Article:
For this case, assume and apply one of the utilitarian theories we've examined during our discussion of the utilitarian framework. That is, pick one of the theories from the following list as your theoretical assumption in constructing your argument showing how the theory answers the question, below, posed by the following case.

  1. Eudaimonic Act Utilitarianism (EAU, also what we have been calling Classical Utilitarianism)
  2. Hedonic Act Utilitarianism (HAU)
  3. Qualified Hedonic Act Utilitarianism (QHAU)
  4. Ideal Act Utilitarianism (IAU)
  5. Preferential Act Utilitarianism (PAU)
  6. Eudaimonic Rule Utilitarianism (ERU)
  7. Hedonic Rule Utilitarianism (HRU)
  8. Qualified Hedonic Rule Utilitarianism (QHRL)
  9. Ideal Rule Utilitarianism (IRU)
  10. Preferential Rule Utilitarianism (PRU)

The Photojournalist's Dilemma

Photojournalists capture images that tell a story more powerfully than words. Some insist that photojournalists are necessarily observers rather than participants, removed from the subjects they photograph, documenting rather than intervening. Others accuse photojournalists of emotional manipulation and moral indifference. Controversy surrounding the picture that won the 1994 Pulitzer Prize for Photography demonstrates this tension.

Kevin Carter, a free-lance photographer, was among a group of passionate and idealistic young South African photojournalists. Nicknamed "the Bang-Bang Club" by a Johannesburg magazine for the perilous nature of their work, their mission was to make the world aware of issues of injustice. Despite imprisonment and death, they opened the eyes of the world to the appalling human suffering in Africa caused by the brutality of apartheid, war, deadly township violence, vigilante justice, and famine.

In the village of Ayod in Sudan, Carter photographed masses of starving people at a feeding station. Overwhelmed by the endless misery he saw, Carter wandered away from the feeding station into the bush. Following sounds of soft whimpering, he came upon a tiny Sudanese child, emaciated from starvation, crawling toward the feeding center. Carter decided to photograph the child. As he was doing so, a well-fed vulture landed a few feet away and began to stalk the child. Carter photographed the vulture stalking the child for several minutes, patiently hoping that the vulture would spread its wings, thereby enabling Carter to get a more dramatic shot.. It did not and Carter eventually shooed the bird away. He sat beneath a tree and cried, watching as the child continued to struggle toward the center. It is not known if the child survived.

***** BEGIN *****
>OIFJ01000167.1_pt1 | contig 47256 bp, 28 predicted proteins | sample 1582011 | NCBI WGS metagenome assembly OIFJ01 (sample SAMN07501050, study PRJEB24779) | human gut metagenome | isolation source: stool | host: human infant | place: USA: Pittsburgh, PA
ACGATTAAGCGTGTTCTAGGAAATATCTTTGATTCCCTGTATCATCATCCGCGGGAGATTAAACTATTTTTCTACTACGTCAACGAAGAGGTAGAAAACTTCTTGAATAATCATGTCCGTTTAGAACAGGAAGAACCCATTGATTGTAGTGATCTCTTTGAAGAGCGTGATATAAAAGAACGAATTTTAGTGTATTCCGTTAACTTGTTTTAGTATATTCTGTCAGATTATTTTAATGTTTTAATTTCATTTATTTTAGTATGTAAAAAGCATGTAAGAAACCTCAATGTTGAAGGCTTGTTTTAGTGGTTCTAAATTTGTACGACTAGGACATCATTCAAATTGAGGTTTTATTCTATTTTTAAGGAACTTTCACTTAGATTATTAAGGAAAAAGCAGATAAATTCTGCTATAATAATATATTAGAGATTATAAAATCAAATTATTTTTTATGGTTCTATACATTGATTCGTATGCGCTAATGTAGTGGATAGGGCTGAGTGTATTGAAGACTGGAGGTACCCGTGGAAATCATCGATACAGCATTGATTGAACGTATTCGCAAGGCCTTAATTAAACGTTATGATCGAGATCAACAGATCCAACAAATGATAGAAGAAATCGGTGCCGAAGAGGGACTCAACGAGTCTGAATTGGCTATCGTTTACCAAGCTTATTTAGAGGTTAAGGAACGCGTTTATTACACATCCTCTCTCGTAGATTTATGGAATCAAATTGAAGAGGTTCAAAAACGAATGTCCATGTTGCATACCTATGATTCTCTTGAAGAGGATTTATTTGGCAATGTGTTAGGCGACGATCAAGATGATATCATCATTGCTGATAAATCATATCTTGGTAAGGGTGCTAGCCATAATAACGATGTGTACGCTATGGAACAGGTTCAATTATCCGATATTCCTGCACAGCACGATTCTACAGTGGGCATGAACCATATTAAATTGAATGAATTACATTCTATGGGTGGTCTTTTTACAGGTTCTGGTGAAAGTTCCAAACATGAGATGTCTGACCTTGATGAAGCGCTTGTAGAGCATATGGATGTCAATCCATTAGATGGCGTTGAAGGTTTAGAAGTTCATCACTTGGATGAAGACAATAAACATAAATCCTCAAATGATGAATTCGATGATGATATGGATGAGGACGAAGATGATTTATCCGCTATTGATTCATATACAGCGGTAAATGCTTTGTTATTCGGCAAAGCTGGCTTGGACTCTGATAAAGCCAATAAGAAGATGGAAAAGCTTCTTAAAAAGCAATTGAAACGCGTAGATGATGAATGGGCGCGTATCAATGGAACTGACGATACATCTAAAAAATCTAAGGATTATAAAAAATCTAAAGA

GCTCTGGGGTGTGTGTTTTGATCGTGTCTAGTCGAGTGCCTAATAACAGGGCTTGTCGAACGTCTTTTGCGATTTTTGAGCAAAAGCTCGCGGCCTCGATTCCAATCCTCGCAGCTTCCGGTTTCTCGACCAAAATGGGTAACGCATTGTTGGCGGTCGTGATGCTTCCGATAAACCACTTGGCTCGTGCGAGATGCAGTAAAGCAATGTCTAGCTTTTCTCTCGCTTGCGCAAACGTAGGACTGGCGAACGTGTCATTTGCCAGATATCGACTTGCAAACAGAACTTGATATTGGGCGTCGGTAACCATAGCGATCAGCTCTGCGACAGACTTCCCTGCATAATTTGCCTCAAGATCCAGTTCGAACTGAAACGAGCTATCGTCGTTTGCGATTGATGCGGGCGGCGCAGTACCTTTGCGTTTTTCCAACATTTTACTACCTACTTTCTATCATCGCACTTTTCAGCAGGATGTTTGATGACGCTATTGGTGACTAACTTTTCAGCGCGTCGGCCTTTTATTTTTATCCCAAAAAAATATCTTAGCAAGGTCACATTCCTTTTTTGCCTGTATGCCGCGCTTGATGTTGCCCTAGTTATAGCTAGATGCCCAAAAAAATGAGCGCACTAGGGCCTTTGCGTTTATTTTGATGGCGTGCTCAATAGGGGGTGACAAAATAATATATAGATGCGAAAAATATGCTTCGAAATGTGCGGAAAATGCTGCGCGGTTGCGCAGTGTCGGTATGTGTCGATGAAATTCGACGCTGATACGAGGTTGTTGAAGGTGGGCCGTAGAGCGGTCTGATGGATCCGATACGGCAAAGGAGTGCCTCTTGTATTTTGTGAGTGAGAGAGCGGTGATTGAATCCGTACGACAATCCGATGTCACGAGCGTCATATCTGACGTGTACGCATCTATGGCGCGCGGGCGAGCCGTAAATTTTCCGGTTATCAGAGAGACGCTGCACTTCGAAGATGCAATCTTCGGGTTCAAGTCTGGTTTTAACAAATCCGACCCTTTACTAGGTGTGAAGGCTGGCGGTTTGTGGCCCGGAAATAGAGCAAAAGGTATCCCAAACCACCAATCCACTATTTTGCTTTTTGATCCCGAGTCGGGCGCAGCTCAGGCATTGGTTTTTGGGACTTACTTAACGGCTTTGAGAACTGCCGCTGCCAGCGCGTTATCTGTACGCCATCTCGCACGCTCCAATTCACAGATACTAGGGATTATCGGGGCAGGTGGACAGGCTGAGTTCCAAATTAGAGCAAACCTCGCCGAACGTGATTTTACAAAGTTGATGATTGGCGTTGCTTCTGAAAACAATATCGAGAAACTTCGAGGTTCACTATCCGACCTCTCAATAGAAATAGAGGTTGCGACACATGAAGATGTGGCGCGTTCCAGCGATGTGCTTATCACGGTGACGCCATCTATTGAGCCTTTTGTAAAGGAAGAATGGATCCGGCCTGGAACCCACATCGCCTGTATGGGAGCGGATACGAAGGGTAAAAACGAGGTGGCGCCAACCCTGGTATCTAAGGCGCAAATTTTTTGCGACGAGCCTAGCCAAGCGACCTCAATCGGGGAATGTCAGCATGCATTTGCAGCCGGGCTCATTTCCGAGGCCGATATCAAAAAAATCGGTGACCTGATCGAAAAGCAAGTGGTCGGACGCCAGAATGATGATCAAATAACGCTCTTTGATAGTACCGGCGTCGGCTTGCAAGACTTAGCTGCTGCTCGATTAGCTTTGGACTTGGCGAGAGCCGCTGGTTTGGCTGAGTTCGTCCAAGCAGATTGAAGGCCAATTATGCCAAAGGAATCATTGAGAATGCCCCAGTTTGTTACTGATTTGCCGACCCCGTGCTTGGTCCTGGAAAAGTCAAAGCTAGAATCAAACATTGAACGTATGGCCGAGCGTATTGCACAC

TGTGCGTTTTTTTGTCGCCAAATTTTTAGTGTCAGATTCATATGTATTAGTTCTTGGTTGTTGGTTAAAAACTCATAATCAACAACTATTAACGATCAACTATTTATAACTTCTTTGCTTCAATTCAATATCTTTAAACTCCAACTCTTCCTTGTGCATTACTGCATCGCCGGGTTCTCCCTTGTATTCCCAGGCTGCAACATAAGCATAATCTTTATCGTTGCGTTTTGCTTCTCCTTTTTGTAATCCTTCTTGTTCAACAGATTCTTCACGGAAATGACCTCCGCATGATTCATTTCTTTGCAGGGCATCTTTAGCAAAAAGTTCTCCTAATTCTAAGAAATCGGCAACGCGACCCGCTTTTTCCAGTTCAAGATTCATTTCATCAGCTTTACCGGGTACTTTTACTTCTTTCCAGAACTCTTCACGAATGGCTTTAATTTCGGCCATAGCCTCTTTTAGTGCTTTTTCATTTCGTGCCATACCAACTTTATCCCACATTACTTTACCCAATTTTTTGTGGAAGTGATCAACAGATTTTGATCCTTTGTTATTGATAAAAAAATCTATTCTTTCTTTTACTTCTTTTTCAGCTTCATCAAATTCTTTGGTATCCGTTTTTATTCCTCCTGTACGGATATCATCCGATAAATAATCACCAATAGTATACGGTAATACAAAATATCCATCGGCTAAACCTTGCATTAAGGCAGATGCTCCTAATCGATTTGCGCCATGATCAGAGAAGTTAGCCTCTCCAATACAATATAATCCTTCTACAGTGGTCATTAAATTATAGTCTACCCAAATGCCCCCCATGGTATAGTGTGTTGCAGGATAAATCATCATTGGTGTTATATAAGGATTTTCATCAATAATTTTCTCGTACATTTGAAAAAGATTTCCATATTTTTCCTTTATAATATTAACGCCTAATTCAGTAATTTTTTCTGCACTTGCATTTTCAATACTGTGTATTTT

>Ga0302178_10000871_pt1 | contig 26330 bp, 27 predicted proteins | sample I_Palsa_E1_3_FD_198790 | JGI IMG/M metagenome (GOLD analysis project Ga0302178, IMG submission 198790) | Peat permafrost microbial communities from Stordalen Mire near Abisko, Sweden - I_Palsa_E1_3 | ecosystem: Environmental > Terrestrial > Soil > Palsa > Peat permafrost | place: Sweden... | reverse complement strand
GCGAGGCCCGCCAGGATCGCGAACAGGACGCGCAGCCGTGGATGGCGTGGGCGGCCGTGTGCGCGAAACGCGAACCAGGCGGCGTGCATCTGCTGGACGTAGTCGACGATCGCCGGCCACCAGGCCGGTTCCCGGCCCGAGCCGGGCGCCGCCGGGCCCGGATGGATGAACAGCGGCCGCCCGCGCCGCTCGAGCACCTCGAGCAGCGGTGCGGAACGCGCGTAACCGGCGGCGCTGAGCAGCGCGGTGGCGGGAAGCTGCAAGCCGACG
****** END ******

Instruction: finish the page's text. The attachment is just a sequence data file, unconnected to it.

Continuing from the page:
Carter's powerful image became an immediate symbol of Africa's desperation, and won Carter the 1994 Pulitzer Prize for Photography. Although acclaimed by many, much of the response was critical for publishing this photo and awarding it the Pulitzer Prize. Carter was angrily criticized because he took the picture but did not assist the child, although she was one among thousands of refugees crawling toward the center. Some, however, hailed Carter's photo as a powerful catalyst that triggered world response to the famine in the Sudan, resulting in raised awareness and substantial contributions for famine relief.


Question: It is often said that the first duty of the photojournalist is to document without interceding, yet was it morally permissible for Carter to take the photo as he did without intervening to rescue the child?